Having a fag at matches was all but outlawed on July 1 and football has been pushing tobacco away for a while. But, as Jon Spurling explains, the game and the weed have had a surprisingly close relationship
“There’s nothing better than lying back in the bath and having a good smoke after a game,” claimed Bolton striker Nat Lofthouse in the 1950s. This post-match relaxation technique has long been consigned to the historical dustbin, so much so that there is always a frisson of disapproval whenever a high-profile footballer is caught with a cigarette. Zinedine Zidane, having previously endorsed the EU’s “Feel Free To Say No” campaign, was castigated by the French media after being snapped taking a crafty drag shortly before France’s semi-final against Portugal at last year’s World Cup. With FIFA and UEFA refusing to allow tobacco advertising at any international tournaments over the last eight years, the previously strong ties between the tobacco industry and football appear to have been severed.
As far back as the 19th century, cigarette companies quickly realised that football was an excellent medium through which to obtain brand loyalty among fans, in addition to the eminently collectable cards. Over the years a series of high-profile players rushed to endorse tobacco products. In the 1930s, Everton’s Dixie Dean promoted Carreras Clubs (“Cigarettes with a kick in them”) and Stanley Matthews – a devout non-smoker – promoted Craven ‘A’ (“Stanley’s smooth ball control matches the smoothness of Craven ‘A’”). Former Manchester United defender Charlie Roberts, having bought a tobacco business after his retirement, designed Ducrobel cigarettes, named after United’s backline of Dick Duckworth, Charlie Roberts and Alex Bell. Arsenal star Alex James was snapped puffing away with transatlantic flyer Amy Johnson and Wimbledon champion Suzanne Lenglen in his role as sports-equipment promoter at Selfridges.
Cigarettes were part and parcel of the working man’s game, with smoking permitted on the trains and buses that ferried fans to games, and tobacco advertised in programmes and on hoardings around the ground. Newcastle star Jackie Milburn, who was regularly seen handing out cigarettes to fans after matches, recalled how, after slipping away for a surreptitious smoke before the 1951 FA Cup final, he was “shocked to discover four of my team-mates puffing away in the toilet. They told me they’d cadged them off fans beforehand.” “When you swept the terraces at the end of matches in the Fifties,” recalled former Villa employee George Sander, “there was a mountain of newspaper and dog-ends, as far as the eye could see. The only exception was for Christmas games, when chaps would be smoking cigars they’d received as presents.”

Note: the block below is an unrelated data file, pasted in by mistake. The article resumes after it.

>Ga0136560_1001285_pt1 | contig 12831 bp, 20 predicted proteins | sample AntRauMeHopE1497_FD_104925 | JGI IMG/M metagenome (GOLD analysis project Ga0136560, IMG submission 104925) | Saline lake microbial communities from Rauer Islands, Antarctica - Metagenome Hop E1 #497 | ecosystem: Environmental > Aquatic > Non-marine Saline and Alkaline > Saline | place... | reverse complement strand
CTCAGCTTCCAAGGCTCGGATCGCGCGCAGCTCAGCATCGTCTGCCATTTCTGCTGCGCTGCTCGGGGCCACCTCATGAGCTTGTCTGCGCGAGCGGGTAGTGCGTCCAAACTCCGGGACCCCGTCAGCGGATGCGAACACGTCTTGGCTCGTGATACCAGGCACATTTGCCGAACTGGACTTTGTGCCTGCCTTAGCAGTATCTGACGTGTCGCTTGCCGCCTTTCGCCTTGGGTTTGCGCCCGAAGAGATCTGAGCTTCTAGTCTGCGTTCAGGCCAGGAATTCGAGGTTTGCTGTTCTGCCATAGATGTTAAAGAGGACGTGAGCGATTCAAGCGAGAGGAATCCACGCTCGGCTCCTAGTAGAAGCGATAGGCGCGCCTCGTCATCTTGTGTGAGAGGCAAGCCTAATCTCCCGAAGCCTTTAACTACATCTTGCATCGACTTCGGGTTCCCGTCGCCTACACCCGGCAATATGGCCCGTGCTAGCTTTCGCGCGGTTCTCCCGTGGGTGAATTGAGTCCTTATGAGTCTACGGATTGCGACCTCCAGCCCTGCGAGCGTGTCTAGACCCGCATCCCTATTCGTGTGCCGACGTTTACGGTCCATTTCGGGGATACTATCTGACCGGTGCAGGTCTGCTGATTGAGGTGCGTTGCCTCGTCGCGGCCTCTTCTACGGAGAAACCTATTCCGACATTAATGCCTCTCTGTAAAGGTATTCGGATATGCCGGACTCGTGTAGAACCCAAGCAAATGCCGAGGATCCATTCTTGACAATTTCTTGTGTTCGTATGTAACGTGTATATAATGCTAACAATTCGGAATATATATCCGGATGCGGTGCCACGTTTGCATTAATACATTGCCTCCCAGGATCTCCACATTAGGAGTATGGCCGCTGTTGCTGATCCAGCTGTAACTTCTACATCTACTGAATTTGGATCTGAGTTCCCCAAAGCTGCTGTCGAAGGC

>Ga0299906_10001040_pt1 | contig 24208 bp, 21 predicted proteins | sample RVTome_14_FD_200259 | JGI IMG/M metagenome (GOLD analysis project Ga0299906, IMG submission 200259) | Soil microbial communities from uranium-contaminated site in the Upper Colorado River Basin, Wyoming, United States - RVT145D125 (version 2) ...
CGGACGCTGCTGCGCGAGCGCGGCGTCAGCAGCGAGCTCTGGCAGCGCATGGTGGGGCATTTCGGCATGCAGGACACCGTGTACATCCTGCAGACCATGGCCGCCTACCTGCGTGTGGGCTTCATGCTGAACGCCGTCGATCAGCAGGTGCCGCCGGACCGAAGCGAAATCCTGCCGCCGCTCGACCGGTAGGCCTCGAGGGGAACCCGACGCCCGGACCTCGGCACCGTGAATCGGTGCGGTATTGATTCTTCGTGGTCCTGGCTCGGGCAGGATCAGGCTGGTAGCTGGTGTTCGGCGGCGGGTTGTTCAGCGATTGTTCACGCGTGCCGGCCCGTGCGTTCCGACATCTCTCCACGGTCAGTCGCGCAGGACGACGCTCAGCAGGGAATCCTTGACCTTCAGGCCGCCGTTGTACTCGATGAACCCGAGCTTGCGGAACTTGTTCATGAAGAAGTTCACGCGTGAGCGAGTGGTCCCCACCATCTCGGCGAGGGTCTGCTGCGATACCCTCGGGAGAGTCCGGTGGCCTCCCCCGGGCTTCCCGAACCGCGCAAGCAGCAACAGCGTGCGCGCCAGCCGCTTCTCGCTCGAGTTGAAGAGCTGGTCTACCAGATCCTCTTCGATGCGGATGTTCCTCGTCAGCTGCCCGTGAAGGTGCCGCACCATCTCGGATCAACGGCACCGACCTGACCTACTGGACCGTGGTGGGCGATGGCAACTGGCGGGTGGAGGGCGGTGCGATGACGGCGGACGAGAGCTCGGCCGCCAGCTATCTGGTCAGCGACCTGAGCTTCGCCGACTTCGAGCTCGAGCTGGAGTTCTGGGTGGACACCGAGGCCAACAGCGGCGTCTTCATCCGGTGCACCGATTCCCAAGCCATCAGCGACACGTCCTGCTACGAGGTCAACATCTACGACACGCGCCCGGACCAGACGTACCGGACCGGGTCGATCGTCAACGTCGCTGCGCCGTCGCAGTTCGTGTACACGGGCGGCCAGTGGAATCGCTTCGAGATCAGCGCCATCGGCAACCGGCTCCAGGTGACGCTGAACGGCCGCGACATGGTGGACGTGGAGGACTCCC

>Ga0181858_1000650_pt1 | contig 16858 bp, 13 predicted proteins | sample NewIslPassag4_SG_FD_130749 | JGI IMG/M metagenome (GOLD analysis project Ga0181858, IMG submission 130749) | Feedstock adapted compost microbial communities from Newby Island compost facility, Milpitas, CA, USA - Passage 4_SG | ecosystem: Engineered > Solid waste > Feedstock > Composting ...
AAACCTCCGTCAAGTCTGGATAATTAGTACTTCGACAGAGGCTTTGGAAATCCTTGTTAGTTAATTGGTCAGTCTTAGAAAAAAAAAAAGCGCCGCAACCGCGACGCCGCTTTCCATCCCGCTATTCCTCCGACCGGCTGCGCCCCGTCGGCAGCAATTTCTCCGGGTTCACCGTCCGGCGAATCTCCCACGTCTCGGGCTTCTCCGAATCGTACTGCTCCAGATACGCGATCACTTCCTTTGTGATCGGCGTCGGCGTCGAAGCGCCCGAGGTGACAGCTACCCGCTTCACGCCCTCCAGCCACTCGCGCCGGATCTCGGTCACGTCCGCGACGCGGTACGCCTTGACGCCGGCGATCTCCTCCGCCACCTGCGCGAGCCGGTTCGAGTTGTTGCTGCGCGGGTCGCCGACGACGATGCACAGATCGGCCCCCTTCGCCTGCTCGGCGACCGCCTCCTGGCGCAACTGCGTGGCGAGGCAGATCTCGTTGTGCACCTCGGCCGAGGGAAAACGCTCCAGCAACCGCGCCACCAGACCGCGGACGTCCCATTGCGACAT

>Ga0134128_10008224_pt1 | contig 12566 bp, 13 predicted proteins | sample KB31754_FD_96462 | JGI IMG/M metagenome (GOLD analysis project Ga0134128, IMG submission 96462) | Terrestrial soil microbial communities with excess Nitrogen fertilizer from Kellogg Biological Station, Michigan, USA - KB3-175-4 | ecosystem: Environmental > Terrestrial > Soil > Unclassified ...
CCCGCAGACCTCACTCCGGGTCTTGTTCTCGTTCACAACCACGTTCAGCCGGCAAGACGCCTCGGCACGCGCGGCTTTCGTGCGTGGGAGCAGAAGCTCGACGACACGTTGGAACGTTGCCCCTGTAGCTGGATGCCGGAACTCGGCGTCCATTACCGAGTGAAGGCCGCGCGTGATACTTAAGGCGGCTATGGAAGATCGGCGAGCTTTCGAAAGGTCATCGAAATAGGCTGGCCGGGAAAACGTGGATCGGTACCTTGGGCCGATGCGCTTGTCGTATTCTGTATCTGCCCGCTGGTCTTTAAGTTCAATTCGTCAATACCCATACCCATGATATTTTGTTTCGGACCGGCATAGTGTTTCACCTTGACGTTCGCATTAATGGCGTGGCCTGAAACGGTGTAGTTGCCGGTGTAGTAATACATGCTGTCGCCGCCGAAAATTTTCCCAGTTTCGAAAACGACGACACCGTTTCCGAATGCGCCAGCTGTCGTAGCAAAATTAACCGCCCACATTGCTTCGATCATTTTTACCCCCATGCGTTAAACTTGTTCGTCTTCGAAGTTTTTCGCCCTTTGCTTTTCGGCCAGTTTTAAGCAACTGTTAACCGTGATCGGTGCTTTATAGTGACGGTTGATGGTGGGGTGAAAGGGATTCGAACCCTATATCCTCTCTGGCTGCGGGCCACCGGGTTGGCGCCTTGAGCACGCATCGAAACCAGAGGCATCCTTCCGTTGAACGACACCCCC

By the early Seventies, many upwardly mobile players and managers were flaunting their new-found wealth by chomping on fat cigars. ITV’s pioneering 1970 World Cup panel vented their opinions through a haze of Havana smoke – “I’ve got a contact in Cuba who sorts me out,” said star panellist Malcolm Allison. Brian Clough and Peter Taylor were rarely seen without their favoured cheroots on the touchline at the Baseball Ground, and early publicity shots of “The Clan” (a collection of football wide boys comprising stars such as Alan Ball, Alan Hudson and Stan Bowles) showed them puffing away on cigars and sipping champagne in a plush King’s Road eaterie.
Others’ well publicised nicotine habits simply reinforced their rebellious streaks. Johan Cruyff, who insisted on keeping two stripes on his Dutch shirt instead of the regulation three of the sponsors Adidas, also resisted attempts by the national team’s medical staff to make him kick his 20‑a‑day habit (he only gave up in the 1990s, following heart-bypass surgery). After joining Derby, Charlie George took up smoking before matches in an attempt to stop himself being physically sick, and Argentina coach César Luis Menotti, who openly criticised the controlling military junta, added to his anti-hero image by chain-smoking on the touchline throughout the 1978 World Cup.
Programmes in the later Eighties still contained tobacco adverts, with the ubiquitous government health warnings. But the Popplewell Inquiry following the Bradford fire highlighted the dangers of fans smoking in rickety wooden stands and, with stadiums being rebuilt and clubs targeting family audiences, smoking bans began to be mooted. As a new generation of health‑conscious coaches came to prominence, nicotine-stained footballers have been viewed with growing disgust. Before the 1998 World Cup, Glenn Hoddle was attacked by the anti-smoking lobby for refusing to clamp down on Paul Gascoigne’s habit, and even Alex Ferguson was forced to vigorously defend himself after permitting Fabien Barthez to puff away in private. Joey Barton’s stubbing out of a cigar in a team-mate’s eye at Manchester City’s Christmas party symbolised the sheer irresponsibility of grotesquely wealthy Premiership stars.
Typically, Gazza rounded on “the health fascists”, claiming: “That’s the problem with football today. Players are expected to eat the same, drink the same and behave the same. They can’t do this, they can’t do that. No wonder they’re all becoming little robots.” With the majority of clubs having banned smoking in grounds long before the recent government legislation, the air is certainly far cleaner at games today. Yet with the atmosphere inside many spanking new stadiums depressingly sterile, you occasionally yearn for a wisp of fetid air to drift up your nostrils and stimulate the senses.
From WSC 247 September 2007